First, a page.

Latin America has always understood itself to be a part of the Western world and the community of democratic nations, and from a cultural history perspective, Latin America is indeed part of the Western world. The history of the subcontinent is inseparably linked to the history of Europe. The continents share linguistic, religious and philosophical roots that form the basis for a living community of values. Mutual relations are marked by affinity and trust, providing the optimum foundation for a positive, long-term partnership. The subcontinent must also be viewed politically as a part of the West. Following the historical triumphs of democracy over the past two decades, all the countries of Latin America - with the exception of Cuba - now belong to the circle of democratic countries. Today, Latin America represents the world's strongest bastion of democracy among the world's developing regions. This is the primary building block on which to construct common efforts for tackling global challenges.
For Germany and Europe, therefore, Latin American is and remains important as a partner for global governance to achieve an international order based on rules. It is essential that we foster and develop this partnership in order to raise the bilateral political dialog to a new level of quality for all areas of policy. This objective is all the more important given the fact that Latin America finds itself in a phase of comprehensive change ranging from its basic understanding of democracy to the role of the subcontinent in international politics. The international situation of the subcontinent has undergone fundamental change. Some Latin American countries, such as Brazil and Mexico, are taking an increasingly independent stance in world politics.
Given the waxing presence of China (and India as well), partnership with Europe is no longer the matter of necessity for Latin America as it once was, but rather one further option available to the governments of Latin America. Because China has become an attractive alternative to Europe, Europe must today work to regain the role model status it once enjoyed. The idea of an "automatic" community of interests between Europe and Latin America is fading ever more into the background. Joint positions require thorough preparation if they are to be politically workable.
The "strategic partnership" agreed between the two regions at the first EU-Latin America summit in Rio de Janeiro in 1999 was reconfirmed by both sides during the third summit in 2004 in Guadalajara and at the fourth meeting in Vienna in 2006. Turning this "strategic partnership" into concrete action on the ground is the great challenge for the near future. The central topics of this year's summit in Lima will therefore include the promotion of social cohesion, climate protection and energy security.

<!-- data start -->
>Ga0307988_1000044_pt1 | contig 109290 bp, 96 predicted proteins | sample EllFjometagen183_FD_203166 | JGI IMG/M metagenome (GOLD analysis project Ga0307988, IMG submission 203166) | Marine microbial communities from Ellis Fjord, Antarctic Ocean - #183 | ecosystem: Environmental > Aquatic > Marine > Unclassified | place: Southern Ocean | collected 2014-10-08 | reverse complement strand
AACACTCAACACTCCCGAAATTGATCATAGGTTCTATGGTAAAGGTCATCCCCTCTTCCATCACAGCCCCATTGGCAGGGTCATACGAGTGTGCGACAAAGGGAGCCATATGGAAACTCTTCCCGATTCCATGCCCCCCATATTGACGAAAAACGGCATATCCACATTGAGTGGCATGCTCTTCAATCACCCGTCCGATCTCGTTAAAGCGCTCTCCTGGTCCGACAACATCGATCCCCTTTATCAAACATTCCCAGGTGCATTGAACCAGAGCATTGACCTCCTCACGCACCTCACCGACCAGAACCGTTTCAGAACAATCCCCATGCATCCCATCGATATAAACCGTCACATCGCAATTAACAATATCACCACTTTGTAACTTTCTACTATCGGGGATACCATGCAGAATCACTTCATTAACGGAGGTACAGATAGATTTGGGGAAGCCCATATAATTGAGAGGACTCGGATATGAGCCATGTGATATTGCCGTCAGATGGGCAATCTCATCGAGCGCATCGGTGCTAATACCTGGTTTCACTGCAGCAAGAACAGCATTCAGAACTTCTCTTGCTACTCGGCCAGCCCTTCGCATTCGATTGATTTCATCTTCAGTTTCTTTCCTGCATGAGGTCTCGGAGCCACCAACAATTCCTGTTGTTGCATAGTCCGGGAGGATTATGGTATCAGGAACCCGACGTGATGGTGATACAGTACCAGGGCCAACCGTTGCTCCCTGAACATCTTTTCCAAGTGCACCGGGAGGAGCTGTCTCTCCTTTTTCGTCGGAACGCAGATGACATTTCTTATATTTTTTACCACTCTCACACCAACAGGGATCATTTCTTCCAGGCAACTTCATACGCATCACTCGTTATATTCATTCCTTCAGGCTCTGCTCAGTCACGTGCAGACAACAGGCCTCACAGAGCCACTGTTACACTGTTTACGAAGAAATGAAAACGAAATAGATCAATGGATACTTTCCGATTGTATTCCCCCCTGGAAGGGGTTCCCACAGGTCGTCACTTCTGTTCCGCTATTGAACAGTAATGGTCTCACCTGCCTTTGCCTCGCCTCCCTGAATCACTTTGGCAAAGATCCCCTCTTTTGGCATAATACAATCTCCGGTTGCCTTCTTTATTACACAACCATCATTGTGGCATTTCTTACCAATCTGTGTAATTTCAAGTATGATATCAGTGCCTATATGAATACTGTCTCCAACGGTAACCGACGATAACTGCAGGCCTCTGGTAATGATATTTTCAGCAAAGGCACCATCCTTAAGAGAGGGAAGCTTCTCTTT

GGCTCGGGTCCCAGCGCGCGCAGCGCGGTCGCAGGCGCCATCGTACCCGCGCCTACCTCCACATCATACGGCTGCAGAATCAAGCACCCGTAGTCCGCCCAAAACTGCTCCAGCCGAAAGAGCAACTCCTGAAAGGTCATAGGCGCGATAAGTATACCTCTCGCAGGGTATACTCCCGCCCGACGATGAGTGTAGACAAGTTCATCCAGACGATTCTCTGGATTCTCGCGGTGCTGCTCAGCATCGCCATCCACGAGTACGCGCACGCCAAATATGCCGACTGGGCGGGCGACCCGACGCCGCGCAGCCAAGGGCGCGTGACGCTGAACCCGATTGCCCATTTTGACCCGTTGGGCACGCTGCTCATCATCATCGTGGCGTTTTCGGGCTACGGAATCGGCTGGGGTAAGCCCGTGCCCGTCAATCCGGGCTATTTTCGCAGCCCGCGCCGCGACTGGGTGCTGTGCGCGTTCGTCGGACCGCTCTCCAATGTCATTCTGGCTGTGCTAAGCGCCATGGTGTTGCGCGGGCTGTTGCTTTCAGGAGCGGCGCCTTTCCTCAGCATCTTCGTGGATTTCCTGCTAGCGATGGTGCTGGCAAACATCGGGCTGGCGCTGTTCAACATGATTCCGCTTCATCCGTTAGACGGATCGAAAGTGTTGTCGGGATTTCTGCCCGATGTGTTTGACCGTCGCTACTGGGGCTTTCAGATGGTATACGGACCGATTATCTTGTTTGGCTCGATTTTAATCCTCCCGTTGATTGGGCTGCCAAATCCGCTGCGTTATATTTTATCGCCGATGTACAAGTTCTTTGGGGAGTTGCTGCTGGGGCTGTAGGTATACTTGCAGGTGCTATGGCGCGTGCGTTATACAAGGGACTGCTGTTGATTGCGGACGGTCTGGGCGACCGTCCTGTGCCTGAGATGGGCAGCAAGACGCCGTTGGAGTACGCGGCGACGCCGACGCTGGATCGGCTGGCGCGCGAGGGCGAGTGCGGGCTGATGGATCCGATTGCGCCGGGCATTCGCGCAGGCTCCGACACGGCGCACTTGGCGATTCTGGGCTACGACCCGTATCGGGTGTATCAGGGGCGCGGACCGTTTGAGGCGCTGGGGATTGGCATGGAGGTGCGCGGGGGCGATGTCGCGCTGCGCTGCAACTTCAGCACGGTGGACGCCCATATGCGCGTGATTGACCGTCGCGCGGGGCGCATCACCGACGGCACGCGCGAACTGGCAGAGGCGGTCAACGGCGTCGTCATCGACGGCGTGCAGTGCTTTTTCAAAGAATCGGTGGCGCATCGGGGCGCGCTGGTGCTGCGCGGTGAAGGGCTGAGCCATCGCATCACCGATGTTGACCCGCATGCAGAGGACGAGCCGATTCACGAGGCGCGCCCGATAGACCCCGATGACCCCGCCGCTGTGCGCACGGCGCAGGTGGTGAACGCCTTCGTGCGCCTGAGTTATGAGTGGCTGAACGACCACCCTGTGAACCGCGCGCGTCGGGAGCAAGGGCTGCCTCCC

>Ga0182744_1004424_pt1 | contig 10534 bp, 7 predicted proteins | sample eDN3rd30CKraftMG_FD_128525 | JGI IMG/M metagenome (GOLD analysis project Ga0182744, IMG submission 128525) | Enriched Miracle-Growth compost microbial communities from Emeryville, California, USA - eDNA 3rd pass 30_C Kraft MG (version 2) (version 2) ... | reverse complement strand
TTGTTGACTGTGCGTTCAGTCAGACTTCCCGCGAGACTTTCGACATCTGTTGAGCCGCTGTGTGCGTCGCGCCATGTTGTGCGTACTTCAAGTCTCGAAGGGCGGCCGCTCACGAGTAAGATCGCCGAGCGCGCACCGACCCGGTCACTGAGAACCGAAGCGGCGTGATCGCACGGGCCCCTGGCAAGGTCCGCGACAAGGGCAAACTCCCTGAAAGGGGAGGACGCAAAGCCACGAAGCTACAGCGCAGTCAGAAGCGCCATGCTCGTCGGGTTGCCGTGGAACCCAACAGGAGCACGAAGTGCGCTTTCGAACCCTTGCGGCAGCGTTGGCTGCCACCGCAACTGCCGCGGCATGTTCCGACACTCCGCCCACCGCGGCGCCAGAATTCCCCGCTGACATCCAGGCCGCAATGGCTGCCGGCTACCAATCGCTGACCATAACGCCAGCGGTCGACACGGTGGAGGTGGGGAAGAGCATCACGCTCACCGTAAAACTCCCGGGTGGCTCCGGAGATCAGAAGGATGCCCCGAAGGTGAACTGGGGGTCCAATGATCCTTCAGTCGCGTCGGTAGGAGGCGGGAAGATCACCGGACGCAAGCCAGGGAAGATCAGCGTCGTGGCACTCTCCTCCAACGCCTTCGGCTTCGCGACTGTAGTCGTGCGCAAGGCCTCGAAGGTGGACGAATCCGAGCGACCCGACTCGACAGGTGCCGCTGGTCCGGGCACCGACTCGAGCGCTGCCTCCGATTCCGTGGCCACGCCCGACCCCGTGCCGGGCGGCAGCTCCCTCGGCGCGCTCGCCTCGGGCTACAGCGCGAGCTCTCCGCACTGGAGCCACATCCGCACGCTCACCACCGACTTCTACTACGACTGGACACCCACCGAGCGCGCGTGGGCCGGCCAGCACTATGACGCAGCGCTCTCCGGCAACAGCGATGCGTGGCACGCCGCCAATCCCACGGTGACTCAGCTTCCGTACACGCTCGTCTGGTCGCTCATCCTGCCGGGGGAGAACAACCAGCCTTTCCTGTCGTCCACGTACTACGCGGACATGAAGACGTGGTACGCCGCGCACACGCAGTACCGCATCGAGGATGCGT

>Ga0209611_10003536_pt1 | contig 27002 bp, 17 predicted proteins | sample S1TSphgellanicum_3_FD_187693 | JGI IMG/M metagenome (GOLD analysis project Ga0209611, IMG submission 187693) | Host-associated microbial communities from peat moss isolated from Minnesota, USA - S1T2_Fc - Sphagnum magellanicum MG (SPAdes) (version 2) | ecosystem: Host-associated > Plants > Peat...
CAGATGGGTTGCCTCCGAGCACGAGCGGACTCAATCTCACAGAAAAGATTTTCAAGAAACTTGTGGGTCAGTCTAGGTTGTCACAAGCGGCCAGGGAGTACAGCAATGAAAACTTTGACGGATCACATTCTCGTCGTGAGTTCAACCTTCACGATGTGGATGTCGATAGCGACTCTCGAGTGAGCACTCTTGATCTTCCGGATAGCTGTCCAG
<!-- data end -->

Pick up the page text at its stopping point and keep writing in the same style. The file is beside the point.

As members of the Western world, the EU and Latin America realize the importance of their relations not only with one another but also with the United States. Given the reawakened interest of the US in Latin America, we should use the transatlantic relationship not only to conduct an intensive dialog with the US about Latin America and the preservation and development of democracy there, but also to work towards a trilateral dialog of equals over the medium and long term. Intensive cooperation is especially called for in stifling the drug economy, but should go beyond this and embrace all issues of international policy.
Maintaining and developing the democracies of Latin America is dependent upon combining solid economic development with the promotion of social justice. The developments seen in recent years in a number of nations are encouraging. In others, however, the gains made during the transformation processes of the past decades are at risk. Germany and the EU can and should support Latin America in pushing forward with its process of transformation. To this end, German and European foreign, economic, development and cultural policy in Latin America must become more tangible on the ground and be given a sharper profile. Germany and Europe should increasingly view the 36 countries of the region as a political partner in jointly shaping globalization, particularly in light of the fact that the existing multilateral international order often depends on organizing working majorities.
Eckart von Klaeden is a Member of the German Parliament as well as the foreign-policy spokesman of the CDU/CSU parliamentary group and a member of the CDU Steering Committee. Mr. von Klaeden also serves on the Atlantic Initiative Advisory Board.
This article is a shortened version of the Latin America strategy paper of the CDU/CSU Parliamentary group entitled "Latin America Germany and Europe: Partnership for the 21st Century." The paper is available in its entirety as a PDF document: